Solar irrigation transforms small African farms

Kenya is a nation of farmers. About two-thirds of the country support themselves by tilling the ground, planting seeds and harvesting crops. Despite having mild year-round weather, the dry climate only supports two annual growing seasons, the “long rains” and the “short rains.” These limited seasons mean many Kenyan farmers can barely grow enough to feed their families, let alone having extra crops to sell. To make matters worse, the last few years have seen a string of extreme weather events. During the big drought of 2009, almost ten million Kenyans couldn’t irrigate their crops and faced starvation.

Smarter government policies, billions of dollars of outside aid and modern agricultural technology are slowly breaking the cycle of subsistence farming across Africa. Improved seeds, crop rotations, fertilizers, and modern farming tools can all dramatically improve the crop yield, particularly in small 1-5 acre family farms.

Irrigation is one of the most powerful techniques of modern farming but it is rarely used by small Kenyan farms. Most aren’t close enough to rivers or lakes and, even when they are, manually carrying buckets of water limits the amount of land that can be irrigated. Drilling wells provides access to water, but again, the impact is constrained by the labor of irrigating one bucket of water at a time.  


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Wealthy farmers can afford diesel generators and well pumps but the upfront cost and the ongoing cost of fuel put these technologies out of reach for most.

In 2013, a young company called SunCulture offered a better solution – use solar panels to power the water pump. Solar-powered irrigation pumps are not a new idea but SunCulture wove together a set of innovations that made it far more accessible to the subsistence farmers of rural East Africa.


The system consists of a small roof-mounted solar panel, an elevated water tank, a submersible pump that goes in the well or any other water source and enough drip irrigation hose to cover a small field of crops. They made the system easy to assemble and built a distribution network that could install and maintain the systems for farmers. They made it affordable by adopting the same mobile-phone based Pay-As-You-Go (PAYG) that made solar home lighting systems affordable to a much larger population.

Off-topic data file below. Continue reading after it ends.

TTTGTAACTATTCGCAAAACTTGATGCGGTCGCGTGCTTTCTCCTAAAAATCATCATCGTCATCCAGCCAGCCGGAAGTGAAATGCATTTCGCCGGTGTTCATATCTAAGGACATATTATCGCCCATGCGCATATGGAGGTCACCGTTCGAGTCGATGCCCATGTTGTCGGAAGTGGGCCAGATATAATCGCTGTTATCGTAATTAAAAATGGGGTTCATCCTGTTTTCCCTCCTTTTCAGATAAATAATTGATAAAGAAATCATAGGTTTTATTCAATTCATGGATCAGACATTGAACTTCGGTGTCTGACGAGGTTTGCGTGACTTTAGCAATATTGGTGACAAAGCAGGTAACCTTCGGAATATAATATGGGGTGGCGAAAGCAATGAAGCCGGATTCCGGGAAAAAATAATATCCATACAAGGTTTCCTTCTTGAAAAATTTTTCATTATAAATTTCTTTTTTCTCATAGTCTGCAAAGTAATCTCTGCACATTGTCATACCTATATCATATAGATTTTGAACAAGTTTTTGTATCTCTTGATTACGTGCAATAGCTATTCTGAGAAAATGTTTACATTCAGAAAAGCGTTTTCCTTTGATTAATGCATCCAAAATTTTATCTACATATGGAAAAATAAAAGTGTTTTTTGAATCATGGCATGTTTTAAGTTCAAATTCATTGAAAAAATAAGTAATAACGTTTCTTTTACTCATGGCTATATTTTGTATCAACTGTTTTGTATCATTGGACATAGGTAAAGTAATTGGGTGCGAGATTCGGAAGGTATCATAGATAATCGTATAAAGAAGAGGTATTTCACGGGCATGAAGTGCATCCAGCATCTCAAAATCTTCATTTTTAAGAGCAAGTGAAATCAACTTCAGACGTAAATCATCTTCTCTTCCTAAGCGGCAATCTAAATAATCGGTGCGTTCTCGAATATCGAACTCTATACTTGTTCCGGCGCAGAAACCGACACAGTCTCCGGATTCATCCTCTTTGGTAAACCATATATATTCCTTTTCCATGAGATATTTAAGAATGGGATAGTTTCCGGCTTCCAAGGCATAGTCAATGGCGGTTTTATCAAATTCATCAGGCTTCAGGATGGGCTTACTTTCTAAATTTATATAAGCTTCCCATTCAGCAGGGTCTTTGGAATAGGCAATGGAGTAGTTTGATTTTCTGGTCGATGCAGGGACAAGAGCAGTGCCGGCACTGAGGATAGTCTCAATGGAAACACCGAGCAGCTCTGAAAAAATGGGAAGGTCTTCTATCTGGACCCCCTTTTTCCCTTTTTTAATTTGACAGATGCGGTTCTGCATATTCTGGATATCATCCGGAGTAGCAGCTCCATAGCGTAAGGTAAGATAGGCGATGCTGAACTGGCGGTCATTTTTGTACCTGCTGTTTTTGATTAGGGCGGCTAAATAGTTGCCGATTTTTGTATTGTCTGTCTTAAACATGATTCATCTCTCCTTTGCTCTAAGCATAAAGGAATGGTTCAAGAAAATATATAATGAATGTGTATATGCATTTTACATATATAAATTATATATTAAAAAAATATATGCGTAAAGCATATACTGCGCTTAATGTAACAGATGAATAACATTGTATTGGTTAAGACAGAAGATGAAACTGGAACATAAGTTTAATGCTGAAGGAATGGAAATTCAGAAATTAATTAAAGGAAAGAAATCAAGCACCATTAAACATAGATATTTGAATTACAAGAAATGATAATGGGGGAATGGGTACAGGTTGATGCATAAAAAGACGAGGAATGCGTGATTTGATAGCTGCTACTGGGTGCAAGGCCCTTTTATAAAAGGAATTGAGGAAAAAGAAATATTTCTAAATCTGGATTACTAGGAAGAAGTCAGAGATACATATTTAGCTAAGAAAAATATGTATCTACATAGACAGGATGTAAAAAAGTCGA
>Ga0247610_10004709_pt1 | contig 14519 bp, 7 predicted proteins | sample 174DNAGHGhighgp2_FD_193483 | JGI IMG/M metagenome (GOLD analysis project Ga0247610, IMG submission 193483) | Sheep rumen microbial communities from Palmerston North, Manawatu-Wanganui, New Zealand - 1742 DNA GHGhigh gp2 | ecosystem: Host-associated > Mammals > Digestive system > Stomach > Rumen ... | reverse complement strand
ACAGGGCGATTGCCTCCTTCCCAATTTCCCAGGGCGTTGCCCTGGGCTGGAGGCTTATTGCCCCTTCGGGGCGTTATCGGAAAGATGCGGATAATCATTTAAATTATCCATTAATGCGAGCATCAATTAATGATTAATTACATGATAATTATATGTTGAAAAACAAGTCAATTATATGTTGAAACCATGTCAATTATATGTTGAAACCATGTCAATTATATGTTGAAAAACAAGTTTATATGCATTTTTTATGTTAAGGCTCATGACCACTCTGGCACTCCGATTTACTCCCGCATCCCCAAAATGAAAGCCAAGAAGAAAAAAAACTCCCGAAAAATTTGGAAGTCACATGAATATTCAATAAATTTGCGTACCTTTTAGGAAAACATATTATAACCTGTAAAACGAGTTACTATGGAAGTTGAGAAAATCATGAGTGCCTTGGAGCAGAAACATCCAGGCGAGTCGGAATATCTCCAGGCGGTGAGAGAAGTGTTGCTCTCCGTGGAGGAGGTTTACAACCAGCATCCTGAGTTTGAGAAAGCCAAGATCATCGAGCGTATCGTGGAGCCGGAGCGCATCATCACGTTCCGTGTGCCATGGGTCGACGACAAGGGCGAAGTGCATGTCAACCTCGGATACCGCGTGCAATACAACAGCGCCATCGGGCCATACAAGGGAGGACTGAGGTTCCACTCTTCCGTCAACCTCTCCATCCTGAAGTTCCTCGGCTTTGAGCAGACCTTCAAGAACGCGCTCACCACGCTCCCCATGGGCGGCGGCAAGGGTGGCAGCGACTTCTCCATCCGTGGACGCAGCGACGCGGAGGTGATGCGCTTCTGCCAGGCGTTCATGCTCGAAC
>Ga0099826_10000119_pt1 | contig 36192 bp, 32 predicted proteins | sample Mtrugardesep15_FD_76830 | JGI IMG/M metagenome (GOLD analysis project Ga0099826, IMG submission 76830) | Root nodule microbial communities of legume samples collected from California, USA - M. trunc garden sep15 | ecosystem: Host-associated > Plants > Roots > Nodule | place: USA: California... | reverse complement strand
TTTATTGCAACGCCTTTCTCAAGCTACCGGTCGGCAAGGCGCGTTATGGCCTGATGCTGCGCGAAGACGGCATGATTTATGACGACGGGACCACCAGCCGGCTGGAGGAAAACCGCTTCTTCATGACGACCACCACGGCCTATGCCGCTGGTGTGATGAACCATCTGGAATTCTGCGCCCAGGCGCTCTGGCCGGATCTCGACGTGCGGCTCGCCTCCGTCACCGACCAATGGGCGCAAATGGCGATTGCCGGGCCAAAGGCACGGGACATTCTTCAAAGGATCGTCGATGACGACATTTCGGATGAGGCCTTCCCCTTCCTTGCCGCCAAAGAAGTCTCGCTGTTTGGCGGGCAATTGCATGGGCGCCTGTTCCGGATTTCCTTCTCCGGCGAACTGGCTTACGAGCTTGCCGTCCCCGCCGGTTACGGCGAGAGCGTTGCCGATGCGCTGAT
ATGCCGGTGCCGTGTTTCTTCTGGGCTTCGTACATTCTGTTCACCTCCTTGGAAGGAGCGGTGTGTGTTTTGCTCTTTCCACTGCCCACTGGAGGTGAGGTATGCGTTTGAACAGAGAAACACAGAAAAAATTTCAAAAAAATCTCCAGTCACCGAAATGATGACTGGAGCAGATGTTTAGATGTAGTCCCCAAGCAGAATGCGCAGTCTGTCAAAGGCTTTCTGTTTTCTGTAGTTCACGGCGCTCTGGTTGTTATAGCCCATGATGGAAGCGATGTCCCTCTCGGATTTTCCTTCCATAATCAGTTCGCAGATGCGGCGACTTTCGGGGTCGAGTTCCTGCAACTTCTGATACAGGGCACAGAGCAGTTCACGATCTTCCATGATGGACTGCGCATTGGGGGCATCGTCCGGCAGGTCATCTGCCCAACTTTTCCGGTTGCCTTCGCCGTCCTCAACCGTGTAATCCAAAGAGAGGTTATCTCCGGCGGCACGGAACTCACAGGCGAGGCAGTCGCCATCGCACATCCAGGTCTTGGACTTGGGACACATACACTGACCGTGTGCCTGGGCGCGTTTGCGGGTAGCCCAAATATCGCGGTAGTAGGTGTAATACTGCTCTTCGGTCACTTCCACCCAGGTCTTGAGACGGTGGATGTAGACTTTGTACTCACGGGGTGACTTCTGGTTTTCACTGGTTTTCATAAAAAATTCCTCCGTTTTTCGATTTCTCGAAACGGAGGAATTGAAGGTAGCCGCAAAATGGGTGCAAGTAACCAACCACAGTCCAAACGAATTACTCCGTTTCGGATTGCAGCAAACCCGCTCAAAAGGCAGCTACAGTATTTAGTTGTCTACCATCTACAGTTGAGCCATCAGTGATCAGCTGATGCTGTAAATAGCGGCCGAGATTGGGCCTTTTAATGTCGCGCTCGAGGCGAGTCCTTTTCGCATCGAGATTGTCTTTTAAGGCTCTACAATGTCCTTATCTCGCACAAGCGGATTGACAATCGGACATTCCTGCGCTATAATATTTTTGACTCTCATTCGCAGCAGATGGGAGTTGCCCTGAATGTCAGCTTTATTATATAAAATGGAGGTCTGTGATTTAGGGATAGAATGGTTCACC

To see firsthand how solar irrigation systems work and the impact they are having on the Kenyan families, SunCulture’s CEO, Samir Ibrahim, took us to visit one of his customers.

Samir Ibrahim, CEO of SunCulture
Samir Ibrahim, SunCulture CEO

Narrow, one-lane, dirt roads and washed out potholes the size of cars weren’t our only challenges as we drove through rural Kenya.

Bus gets stuck driving through rural kenya
The bus is actually stuck and we had to pull it out and take another road.

But, after a few hours, we made it to Maragua and the two-acre farm of Samuel and his family.

Before SunCulture, Samuel was using an expensive diesel generator to pump the water from his well. Now, his big up-front investment and daily diesel fuel costs have been cut in half with small regular payments he can make via his mobile phone. Farmers like Samuel who purchase the new product, RainMaker, will pay off their investment in a year and their irrigation costs will effectively be zero after that.

Irrigation has changed Samuel’s farm and his family’s life. He is no longer dependent on the unpredictable weather and he can farm crops year round. Previously, he had to grow “safe” crops like corn (maize) and beans because they can grow in a wide range of conditions. With the predictability and control of irrigation, he is able to grow a wider variety of crops, all of which fetch a higher market price than commodity corn and beans.

Samuel told us he is now making a lot more money and is able to consider investing more in his future. Asked what he’d do next, Samuel told us in broken English, “expand my farm.” He explained that he wanted to buy a greenhouse so that he could grow some of the most valuable crops like tomatoes and strawberries. And, ultimately, he wants to buy more land so he can continue growing his farm.

Samuel and his family stand in front of their farm, now imrpoved with solar irrigation



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